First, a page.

April 23, 2010


Just as Steven Spielberg made me think I was seeing living dinosaurs for the first time in Jurassic Park, his Close Encounters of the Third Kind made me feel I'd seen UFOs.
Close Encounters also succeeded in matching, if not eclipsing the phenomenal success of the recently released Star Wars. Spielberg's follow-up to his blockbuster Jaws had raced against Star Wars to be the first movie spectacular into cinemas to showcase the new generation of special effects technology.

Before the dawn of the era of Industrial Light and Magic, futuristic sci-fi meant that the only screen thrills you were going to get was the usual seventies action – stunts with cars and bikes and a utopia that looked like a shopping mall. Hence
Death Race 2000, The Omega Man, Rollerball, Soylent Green, Logan’s Run... and a story usually set on Earth. Dark Star and Silent Running were offbeat exceptions that escaped mainstream attention, but they pointed to where movie special effects were headed (unfortunately not where sci-fi scripts were aiming).

Star Wars took us into hyperspace, Close Encounters (or CE3K as it called itself) brought a similar wish-fulfilment fantasy to Earth. It was like 2001 - A Space Odyssey in reverse. We don't travel into space to meet the aliens, they come to us. Unlike the typical attacking Martian movies of the 1950s, these aliens aren't necessarily hostile space invaders. Though the initial sightings in the story generate sufficient suspense as to what they actually want and whether or not they're friendly. On top of all this, there's a government conspiracy to cover it all up.

The story attempts to include all the key elements of actual UFO reports, exploiting the interest in the many 'flying saucer' books and early alien abduction stories, also incorporating some of the Bermuda Triangle mysteries (perhaps the missing ships and planes were taken by aliens!) also to be found on the 'paranormal' shelves in bookstores.

The story centres on average family breadwinner Roy Neary (Richard Dreyfuss) whose whole life is changed in the middle of the night. After a diverse series of close encounters of the first and second kind, around the world, the story slows down for Roy Neary to struggles with messages inside his head and making others believe what he actually saw. His obsession leads him to other contactees, setting him on the road to further spectacular discoveries...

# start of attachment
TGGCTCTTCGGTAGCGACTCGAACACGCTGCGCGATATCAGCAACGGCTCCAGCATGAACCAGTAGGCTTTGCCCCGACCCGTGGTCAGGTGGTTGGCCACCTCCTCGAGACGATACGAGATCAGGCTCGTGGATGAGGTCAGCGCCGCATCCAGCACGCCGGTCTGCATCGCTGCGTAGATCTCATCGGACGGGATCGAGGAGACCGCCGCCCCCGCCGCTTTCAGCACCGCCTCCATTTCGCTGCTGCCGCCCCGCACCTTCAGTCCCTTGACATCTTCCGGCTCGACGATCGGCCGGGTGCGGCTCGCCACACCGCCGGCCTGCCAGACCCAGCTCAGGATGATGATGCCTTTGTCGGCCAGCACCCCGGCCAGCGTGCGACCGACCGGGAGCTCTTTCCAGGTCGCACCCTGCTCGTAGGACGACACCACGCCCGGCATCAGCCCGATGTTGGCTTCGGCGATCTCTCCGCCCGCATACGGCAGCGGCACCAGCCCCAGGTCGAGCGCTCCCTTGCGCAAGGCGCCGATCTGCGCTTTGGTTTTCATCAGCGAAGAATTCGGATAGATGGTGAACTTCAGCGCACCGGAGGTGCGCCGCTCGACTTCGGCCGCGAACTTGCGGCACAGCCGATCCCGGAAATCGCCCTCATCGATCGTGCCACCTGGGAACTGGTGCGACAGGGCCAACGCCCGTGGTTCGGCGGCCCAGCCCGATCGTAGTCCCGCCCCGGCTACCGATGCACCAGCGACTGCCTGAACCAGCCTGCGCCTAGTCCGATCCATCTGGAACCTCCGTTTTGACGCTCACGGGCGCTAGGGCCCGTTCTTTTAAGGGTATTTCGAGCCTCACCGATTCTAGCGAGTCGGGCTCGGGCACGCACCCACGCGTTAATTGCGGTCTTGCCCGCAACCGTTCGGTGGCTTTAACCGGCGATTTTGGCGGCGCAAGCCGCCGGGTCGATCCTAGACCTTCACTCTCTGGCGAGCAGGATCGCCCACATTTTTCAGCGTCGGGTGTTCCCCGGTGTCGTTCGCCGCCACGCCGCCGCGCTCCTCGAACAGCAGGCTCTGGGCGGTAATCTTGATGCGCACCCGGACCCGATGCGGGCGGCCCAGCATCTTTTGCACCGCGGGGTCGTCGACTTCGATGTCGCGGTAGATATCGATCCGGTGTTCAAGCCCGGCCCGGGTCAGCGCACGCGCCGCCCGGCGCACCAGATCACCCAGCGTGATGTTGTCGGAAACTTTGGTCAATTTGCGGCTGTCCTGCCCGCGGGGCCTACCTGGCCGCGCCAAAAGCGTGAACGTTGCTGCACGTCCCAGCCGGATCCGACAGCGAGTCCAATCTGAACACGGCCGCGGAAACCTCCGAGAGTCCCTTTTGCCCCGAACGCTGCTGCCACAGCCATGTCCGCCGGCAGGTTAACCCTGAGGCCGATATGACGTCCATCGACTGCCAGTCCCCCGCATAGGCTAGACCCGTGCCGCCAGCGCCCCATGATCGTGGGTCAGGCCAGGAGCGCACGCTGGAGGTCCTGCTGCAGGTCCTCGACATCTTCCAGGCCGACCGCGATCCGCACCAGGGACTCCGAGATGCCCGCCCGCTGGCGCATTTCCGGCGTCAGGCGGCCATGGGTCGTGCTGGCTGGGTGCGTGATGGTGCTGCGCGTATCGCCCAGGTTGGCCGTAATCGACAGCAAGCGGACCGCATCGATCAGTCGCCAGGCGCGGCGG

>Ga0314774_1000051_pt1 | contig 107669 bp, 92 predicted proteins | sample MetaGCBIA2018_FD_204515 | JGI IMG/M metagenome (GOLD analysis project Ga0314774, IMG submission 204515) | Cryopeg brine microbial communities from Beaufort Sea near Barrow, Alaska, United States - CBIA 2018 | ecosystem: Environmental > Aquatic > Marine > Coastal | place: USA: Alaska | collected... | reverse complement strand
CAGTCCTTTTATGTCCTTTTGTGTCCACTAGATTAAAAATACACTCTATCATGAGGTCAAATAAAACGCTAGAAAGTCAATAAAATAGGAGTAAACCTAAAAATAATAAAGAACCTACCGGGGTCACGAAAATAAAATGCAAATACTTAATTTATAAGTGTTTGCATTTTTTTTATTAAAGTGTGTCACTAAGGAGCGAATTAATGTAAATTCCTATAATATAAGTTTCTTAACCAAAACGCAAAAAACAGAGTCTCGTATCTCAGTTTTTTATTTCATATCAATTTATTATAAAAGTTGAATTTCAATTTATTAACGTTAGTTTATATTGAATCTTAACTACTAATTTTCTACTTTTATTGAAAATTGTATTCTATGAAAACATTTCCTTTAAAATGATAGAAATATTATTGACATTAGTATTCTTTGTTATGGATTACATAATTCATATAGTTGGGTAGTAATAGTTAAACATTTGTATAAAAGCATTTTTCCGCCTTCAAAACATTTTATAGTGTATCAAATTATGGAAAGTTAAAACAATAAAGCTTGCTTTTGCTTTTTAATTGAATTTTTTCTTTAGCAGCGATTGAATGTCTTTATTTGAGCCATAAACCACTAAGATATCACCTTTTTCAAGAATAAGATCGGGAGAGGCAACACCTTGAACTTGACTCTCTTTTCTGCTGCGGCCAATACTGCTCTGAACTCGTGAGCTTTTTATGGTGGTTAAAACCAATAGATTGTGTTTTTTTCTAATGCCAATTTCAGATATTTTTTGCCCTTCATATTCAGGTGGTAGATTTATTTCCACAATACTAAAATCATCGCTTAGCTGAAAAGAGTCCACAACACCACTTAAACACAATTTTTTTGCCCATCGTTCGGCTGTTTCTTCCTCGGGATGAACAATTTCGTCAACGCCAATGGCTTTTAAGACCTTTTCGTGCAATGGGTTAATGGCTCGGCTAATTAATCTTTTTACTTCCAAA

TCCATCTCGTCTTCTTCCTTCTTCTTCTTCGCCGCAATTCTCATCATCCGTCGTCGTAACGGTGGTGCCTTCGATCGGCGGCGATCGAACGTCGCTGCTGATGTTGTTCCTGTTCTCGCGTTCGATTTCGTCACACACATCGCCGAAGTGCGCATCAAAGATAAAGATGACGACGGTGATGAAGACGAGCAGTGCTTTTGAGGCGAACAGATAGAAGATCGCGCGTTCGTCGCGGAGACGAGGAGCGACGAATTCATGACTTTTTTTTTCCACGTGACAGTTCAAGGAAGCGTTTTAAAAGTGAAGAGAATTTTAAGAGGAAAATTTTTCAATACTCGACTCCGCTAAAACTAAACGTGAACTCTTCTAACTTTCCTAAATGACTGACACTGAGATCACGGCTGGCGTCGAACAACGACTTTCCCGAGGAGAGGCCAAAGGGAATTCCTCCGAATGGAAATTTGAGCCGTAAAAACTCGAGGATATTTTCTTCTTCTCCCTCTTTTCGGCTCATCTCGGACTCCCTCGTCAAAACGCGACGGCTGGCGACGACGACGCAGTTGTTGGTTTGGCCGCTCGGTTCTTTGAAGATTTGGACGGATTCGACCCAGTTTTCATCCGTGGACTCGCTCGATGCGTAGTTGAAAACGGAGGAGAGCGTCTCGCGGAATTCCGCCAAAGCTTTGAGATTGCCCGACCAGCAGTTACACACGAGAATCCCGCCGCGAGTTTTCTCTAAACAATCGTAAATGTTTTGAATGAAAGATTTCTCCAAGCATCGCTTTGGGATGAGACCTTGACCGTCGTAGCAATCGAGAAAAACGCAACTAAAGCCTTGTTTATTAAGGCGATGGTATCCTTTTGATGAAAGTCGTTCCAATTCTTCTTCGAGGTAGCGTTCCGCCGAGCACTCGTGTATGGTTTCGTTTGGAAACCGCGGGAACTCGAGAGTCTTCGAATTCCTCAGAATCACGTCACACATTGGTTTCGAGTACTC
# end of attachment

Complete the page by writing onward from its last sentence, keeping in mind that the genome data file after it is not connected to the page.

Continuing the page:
This middle section now feels a little slow, maybe because I now know the outcome, but at the time it was full of anticipation. But the eventual story pay-offs were staggering, showing us more and more alien spaceships. Instead of blurry little home movies and photos that could be practically anything, we were treated to huge colourful dynamic UFOs on the big screen. The climax is a superbly orchestrated series of set pieces.

Star Wars was hugely entertaining, but Close Encounters was also an emotional experience, almost religious. I left the cinema wanting to believe, looking at the sky! So now, I'm curious to know what a new audience makes of the very unscientific climax, as communication with aliens is attempted... with colours and music! Most of the running time is classic Spielberg, but the climax seemed to make more sense the first time around. As a younger man, it seemed he was staying open-minded on every unsolved world mystery, conveying his sense of wonder as if it were all true.

All this was spectacularly supported by the latest special effects, truly a staggering job by everyone in the huge special effects crew - the closest thing to seeing UFOs. No more wobbly plates plastic kits on wires - these spacecraft seemed to be made out of coloured light! It was also the first time I noticed multi-track surround stereo in a cinema. The howling winds of the desert in the opening scene, sounded like they were blowing all around us.